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Avara Foods extends carbon footprint reporting

By Gwen Ridler

- Last updated on GMT

Andrew Brodie: “Expanding our footprinting exercise to 60% of chicken farms is a really positive and vitally important next step on our ongoing journey to NetZero.
Andrew Brodie: “Expanding our footprinting exercise to 60% of chicken farms is a really positive and vitally important next step on our ongoing journey to NetZero.

Related tags Environment Carbon emissions

Poultry processor Avara Foods is to extend its carbon footprint reporting to include more of its agricultural supply chain as it works towards its commitment to build a complete footprint of its entire farming base by 2025.

The company’s expansion of its reporting base is part of its work to complete a full and detailed footprint of scope 3 emissions. In its investigations, Avara found that agriculture accounted for 23% of emissions.

What started with a sample of farms covering 30% of Avara chicken farming base has been doubled. By 2025, Avara planned to have carbon reporting in place for every farm in its supply chain.

By measuring data for individual farm’s, the poultry firm is able create bespoke footprints on a farm-by-farm basis. This level of detail means they can create targeted and specific reductions plans, to meet the needs of each farm.

Journey to NetZero

Sustainability director Andrew Brodie (pictured) said: “Expanding our footprinting exercise to 60% of chicken farms is a really positive and vitally important next step on our ongoing journey to NetZero. For us to reduce our overall footprint, it’s essential that we understand what it is and where it occurs, and you can only achieve this by measuring it.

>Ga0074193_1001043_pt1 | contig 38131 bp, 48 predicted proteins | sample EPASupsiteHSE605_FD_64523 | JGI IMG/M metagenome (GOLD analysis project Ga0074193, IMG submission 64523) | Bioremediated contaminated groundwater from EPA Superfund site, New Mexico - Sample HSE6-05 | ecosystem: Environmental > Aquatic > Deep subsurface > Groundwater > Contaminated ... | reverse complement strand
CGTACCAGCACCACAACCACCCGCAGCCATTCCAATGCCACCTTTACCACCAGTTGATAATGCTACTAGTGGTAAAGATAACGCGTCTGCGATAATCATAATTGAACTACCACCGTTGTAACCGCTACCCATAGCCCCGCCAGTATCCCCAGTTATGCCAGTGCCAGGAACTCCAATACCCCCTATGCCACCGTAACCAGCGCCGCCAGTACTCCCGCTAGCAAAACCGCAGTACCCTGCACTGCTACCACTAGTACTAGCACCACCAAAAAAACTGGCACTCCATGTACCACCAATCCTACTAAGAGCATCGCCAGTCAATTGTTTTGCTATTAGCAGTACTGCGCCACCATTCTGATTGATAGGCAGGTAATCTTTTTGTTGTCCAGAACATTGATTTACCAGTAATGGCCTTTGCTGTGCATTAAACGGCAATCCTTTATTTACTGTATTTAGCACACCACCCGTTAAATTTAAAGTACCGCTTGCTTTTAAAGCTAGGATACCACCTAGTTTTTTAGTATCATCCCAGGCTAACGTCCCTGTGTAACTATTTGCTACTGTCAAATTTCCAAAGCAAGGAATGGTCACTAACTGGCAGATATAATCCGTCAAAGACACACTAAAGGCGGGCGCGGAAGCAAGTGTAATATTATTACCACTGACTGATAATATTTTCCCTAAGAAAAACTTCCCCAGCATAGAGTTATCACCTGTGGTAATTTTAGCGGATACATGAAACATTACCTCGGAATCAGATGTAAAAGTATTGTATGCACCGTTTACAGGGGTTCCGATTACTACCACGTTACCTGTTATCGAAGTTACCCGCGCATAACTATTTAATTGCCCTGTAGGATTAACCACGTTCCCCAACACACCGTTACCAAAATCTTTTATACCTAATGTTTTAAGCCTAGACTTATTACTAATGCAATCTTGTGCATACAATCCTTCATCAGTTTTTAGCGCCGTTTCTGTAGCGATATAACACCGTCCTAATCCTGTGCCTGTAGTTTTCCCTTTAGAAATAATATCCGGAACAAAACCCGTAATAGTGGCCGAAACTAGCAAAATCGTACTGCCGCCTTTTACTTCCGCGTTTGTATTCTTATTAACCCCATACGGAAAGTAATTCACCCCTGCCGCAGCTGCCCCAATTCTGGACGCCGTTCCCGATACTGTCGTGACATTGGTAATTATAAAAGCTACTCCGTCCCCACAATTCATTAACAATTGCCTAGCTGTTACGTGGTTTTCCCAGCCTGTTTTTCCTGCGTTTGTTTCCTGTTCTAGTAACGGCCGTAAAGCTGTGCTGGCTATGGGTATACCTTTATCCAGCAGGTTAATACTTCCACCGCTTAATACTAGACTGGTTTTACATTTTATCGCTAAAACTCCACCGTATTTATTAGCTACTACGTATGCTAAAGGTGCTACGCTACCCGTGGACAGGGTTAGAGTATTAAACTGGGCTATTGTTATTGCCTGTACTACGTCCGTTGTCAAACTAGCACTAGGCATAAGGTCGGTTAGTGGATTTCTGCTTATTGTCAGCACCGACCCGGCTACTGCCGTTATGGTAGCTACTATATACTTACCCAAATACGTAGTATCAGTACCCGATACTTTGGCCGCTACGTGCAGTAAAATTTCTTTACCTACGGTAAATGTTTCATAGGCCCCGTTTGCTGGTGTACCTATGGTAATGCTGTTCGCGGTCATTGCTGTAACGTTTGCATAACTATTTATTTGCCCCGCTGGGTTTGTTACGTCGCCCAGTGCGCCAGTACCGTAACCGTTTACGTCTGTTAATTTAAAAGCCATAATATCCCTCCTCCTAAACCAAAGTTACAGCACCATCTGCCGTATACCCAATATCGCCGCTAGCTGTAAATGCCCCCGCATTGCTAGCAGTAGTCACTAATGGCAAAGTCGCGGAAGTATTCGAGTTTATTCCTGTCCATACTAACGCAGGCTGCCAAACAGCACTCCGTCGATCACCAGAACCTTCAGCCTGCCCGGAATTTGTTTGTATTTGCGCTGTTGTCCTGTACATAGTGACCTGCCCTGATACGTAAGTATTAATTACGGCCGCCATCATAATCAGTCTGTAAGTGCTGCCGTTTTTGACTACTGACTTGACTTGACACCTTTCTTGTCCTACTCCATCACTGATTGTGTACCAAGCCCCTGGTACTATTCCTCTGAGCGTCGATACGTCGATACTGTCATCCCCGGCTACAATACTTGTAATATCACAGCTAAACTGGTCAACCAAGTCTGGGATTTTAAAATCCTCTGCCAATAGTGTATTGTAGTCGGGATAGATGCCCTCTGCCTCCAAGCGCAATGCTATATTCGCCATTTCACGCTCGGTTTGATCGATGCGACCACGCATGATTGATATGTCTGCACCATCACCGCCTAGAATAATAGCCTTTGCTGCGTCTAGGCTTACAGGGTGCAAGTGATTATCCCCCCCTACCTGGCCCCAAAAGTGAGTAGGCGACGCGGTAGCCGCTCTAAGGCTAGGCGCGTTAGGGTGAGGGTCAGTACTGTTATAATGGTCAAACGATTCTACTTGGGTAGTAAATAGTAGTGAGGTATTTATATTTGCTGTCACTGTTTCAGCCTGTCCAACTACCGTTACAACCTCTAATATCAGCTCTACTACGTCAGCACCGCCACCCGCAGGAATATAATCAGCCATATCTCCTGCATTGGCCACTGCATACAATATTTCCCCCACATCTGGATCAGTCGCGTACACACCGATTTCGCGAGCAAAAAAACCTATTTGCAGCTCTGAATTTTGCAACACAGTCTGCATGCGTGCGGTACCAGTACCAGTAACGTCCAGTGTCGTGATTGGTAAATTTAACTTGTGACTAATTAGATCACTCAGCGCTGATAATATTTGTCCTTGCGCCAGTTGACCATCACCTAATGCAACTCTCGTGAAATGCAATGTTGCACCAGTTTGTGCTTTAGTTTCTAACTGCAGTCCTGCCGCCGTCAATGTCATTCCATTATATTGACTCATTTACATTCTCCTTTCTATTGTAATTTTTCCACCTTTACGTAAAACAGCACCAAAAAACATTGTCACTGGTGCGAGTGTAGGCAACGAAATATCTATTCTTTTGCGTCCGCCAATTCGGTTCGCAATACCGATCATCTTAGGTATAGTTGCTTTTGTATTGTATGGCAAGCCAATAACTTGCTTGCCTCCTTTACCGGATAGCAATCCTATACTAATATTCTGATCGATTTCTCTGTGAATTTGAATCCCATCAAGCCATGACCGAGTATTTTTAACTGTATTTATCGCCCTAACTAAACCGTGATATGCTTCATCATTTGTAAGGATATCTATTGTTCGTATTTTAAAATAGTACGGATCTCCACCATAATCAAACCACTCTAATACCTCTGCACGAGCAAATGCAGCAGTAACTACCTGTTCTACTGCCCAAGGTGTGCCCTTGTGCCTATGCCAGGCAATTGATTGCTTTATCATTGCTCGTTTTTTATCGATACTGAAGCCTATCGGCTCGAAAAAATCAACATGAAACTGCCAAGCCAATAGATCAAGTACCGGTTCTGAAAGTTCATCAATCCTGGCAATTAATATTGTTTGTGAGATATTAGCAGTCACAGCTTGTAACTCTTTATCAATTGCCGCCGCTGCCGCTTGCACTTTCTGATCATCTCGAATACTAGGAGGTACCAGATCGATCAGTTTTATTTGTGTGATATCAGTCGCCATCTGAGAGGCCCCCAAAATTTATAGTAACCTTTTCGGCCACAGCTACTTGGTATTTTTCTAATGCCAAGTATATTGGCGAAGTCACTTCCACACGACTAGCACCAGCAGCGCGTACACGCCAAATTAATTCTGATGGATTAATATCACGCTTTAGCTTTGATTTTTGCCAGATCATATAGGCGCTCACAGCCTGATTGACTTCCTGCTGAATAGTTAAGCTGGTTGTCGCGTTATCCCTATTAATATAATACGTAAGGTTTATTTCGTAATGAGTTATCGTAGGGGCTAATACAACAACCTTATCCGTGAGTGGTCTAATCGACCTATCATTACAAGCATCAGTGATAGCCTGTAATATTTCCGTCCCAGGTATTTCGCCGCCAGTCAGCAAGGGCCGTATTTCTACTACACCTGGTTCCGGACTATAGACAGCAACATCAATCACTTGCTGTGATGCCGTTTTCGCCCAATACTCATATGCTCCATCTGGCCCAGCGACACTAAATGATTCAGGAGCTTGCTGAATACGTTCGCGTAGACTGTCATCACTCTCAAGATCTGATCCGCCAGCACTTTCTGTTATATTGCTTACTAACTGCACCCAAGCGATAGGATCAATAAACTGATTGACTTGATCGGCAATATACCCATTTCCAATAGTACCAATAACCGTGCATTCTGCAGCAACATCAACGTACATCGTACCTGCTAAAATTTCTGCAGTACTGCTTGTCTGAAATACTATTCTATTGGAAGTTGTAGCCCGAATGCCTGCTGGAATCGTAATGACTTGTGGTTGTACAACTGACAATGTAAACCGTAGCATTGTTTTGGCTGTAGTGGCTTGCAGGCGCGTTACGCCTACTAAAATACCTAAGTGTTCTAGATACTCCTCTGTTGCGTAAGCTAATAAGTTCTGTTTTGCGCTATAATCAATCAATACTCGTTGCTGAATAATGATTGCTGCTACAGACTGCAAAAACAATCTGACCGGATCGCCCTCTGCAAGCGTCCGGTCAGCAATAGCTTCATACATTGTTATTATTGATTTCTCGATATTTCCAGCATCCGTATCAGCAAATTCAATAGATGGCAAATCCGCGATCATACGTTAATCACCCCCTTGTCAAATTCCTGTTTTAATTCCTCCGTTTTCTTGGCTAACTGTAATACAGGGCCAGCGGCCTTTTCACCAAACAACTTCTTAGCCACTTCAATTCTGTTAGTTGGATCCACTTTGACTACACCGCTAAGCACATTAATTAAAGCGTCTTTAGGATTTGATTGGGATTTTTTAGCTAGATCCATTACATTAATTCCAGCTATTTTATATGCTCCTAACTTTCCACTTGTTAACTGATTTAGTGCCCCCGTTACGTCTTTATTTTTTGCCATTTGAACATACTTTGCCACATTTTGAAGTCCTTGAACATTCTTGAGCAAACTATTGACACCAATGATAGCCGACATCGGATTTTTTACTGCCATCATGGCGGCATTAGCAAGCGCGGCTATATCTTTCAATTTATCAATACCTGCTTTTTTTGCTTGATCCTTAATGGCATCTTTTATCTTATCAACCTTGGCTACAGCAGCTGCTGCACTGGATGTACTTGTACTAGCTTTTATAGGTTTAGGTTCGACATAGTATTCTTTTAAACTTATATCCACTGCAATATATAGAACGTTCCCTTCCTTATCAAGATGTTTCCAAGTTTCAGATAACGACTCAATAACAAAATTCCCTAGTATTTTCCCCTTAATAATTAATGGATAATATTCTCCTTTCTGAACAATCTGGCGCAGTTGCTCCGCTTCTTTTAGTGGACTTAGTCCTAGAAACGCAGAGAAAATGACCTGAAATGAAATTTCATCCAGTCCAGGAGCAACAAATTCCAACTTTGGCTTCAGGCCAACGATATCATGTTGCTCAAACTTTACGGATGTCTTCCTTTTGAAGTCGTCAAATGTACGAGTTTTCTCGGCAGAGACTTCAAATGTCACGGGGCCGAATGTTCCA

“Data has always been at the heart of our environmental reduction plans and this project will deliver accurate, robust and accessible information on the profile of our farms scope 3 emissions, helping us and our suppliers, drive meaningful change together.”

Avara has used data captured from its footprint exercises to develop strategies that actively drive down emissions within its operations and the wider supply chain as opposed to simply offsetting them.

David Neilson, agricultural director at Avara, said its partnership approach with its suppliers and customers was the key to driving change in Avara’s scope 3 emissions and has built a clearer picture of its wider footprint.

Comparing to other farms

Grower, Tom Powell, who’s participating in the exercise, commented: “It’s great to be working with Avara on this project, and extremely valuable to our farming business to be benchmarked based on emissions and understand how we compare to other farms by measuring our footprint.

“The feedback covers key areas, like feed, fuel and electricity, and importantly highlights opportunities for improvement. So really, it’s benefiting everyone involved; growers can use it to highlight hotspots and drive efficiencies saving money, and Avara are able to improve their data to better understand their scope 3 footprint.”

Meanwhile, in an exclusive roundtable, Food Manufacture heard from industry leaders and SMEs alike, as their sustainability leads discussed the challenges of scope emissions​ and how food and drink producers could start to manage and measure them accurately and with more meaning.

Related topics Meat, poultry & seafood Environment

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